Meeting For LearningMeeting For Learning: Education In A Quaker Context
by PARKER PALMER
"Much of what I want to say about education in a Quaker context can be organized around one of Quakerism's most central, concrete, yet spacious images: the image of "meeting." Among Friends, of course, there is first the meeting for worship, but then there is the meeting for business, the meeting for marriage, the meeting on the occasion of a graduation , the meeting in memorial of one who has died.... Friends made a simple and compelling point: The common element in both worship and business should be the search for truth - and the expectation that, if we give it space and time, truth will come to us."
            - Palmer, from the pamphlet   "Friends Council on Education" 2007 13 PP. Paper
        
          When I speak of the "Art of Conversation,"  I am not speaking about the discipline of Rhetoric taught in academies, but the meetings for learning that can occur inside or outside of them when the spirit comes out to play as well as emotions and mind.  In this art, we find our vulnerabilities, our meanings, our friends.  In these meetings we grow.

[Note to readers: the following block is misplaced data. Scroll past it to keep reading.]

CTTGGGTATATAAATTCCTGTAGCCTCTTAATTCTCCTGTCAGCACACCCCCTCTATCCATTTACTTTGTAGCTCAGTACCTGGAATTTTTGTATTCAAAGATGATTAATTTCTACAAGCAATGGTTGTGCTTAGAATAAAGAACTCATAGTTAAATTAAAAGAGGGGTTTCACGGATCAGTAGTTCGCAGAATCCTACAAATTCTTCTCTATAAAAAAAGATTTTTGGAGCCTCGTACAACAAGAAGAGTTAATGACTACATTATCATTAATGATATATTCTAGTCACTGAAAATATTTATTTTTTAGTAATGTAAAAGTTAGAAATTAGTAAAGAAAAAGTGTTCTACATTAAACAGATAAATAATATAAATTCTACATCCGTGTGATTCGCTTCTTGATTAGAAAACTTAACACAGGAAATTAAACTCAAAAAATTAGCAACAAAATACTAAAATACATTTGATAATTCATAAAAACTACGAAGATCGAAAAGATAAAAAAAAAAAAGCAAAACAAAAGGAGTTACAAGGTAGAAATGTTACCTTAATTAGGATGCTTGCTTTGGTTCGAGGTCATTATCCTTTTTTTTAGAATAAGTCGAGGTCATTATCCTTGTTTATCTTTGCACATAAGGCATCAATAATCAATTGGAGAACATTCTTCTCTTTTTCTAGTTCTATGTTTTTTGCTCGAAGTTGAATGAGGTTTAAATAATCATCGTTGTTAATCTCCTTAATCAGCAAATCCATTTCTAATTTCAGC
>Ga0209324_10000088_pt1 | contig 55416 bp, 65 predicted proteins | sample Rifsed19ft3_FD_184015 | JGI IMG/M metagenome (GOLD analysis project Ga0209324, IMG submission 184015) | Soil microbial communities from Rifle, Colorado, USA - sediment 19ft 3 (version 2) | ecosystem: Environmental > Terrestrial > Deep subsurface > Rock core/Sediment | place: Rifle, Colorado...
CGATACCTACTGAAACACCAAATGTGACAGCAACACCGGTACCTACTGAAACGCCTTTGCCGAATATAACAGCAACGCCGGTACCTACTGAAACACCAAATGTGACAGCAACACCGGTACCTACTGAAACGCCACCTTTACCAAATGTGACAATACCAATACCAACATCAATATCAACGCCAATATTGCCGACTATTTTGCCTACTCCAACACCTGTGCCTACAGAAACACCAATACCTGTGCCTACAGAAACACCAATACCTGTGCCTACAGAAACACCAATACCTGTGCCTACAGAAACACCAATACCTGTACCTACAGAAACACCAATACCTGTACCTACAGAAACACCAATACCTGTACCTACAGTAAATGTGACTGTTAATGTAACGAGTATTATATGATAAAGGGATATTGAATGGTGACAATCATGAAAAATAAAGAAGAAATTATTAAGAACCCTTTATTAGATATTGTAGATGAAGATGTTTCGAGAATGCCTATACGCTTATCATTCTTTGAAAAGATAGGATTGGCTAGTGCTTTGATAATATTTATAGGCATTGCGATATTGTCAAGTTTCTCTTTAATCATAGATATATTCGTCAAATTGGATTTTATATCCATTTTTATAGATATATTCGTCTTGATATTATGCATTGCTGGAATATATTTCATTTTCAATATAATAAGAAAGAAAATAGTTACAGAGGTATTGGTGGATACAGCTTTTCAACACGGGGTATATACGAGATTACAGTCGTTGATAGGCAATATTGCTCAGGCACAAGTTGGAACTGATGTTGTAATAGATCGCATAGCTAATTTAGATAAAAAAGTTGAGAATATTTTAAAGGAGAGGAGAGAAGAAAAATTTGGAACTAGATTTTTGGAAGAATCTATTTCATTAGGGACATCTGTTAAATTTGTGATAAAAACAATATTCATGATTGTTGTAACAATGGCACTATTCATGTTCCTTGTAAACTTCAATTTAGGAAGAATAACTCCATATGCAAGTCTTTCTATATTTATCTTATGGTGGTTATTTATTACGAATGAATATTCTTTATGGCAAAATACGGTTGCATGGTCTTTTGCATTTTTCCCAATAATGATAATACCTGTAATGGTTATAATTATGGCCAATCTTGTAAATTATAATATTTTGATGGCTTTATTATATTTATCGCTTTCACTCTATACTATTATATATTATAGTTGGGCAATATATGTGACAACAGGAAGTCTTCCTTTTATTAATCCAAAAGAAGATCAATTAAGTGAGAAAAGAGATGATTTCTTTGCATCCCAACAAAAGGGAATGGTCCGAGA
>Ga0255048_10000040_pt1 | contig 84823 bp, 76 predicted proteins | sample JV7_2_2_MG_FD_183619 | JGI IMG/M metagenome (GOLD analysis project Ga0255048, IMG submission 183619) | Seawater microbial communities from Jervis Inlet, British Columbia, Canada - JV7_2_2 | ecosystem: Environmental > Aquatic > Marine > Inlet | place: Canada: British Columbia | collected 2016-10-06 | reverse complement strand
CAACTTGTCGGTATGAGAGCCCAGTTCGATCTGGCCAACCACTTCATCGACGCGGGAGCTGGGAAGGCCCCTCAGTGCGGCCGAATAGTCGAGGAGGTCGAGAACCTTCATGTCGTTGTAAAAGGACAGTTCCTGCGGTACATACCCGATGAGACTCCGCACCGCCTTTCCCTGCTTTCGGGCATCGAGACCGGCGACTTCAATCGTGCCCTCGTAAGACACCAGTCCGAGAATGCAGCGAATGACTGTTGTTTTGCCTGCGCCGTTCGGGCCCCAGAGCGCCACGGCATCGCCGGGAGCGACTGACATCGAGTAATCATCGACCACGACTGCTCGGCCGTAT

Sunday, October 14, 2012

Mary Oliver, Rumi and Me.

Mary Oliver.  Photograph by Rob Howard.
This morning on NPR, poet Mary Oliver, in a promo for her new book A Thousand Mornings, spoke of prayer becoming more integrated into her mornings and quoted Rumi: "Hundreds of ways to kneel and kiss the ground." Because this quote resonates with my own experience living and also with writing poetry, I googled the quote and found that it came from a longer Rumi poem available on line from The Wandering Minstrels:

Rumi







                              (Poem #472)






Spring Giddiness

 Today, like every other day, we wake up empty
 and frightened. Don't open the door to the study
 and begin reading. Take down a musical instrument.
 Let the beauty we love be what we do.
 There are hundreds of ways to kneel and kiss the ground.

 The breeze at dawn has secrets to tell you.
 Don't go back to sleep.
 You must ask for what you really want.
 Don't go back to sleep.
 People are going back and forth across the doorsill
 where the two worlds touch.
 The door is round and open.
 Don't go back to sleep.

 I would love to kiss you.
 The price of kissing is your life.
 Now my loving is running toward my life shouting,
 What a bargain, let's buy it.

 Daylight, full of small dancing particles
 and the one great turning, our souls
 are dancing with you, without feet, they dance.
 Can you see them when I whisper in your ear?

 All day and night, music,
 a quiet, bright
 reedsong. If it
 fades, we fade.
-- Jalaluddin Rumi
 
 

Today--actually yesterday and all night--I have been meditating on my fears because of a challenge at the on-line poetry workshop group dVerse Poets Pub to write about fears and phobias.   Rumi's poem speaks directly to that.  I am a horn, a brassy instrument, I fear the air ceasing to enliven me.  Here I am, let me play.  I am song, therefore I am.

Me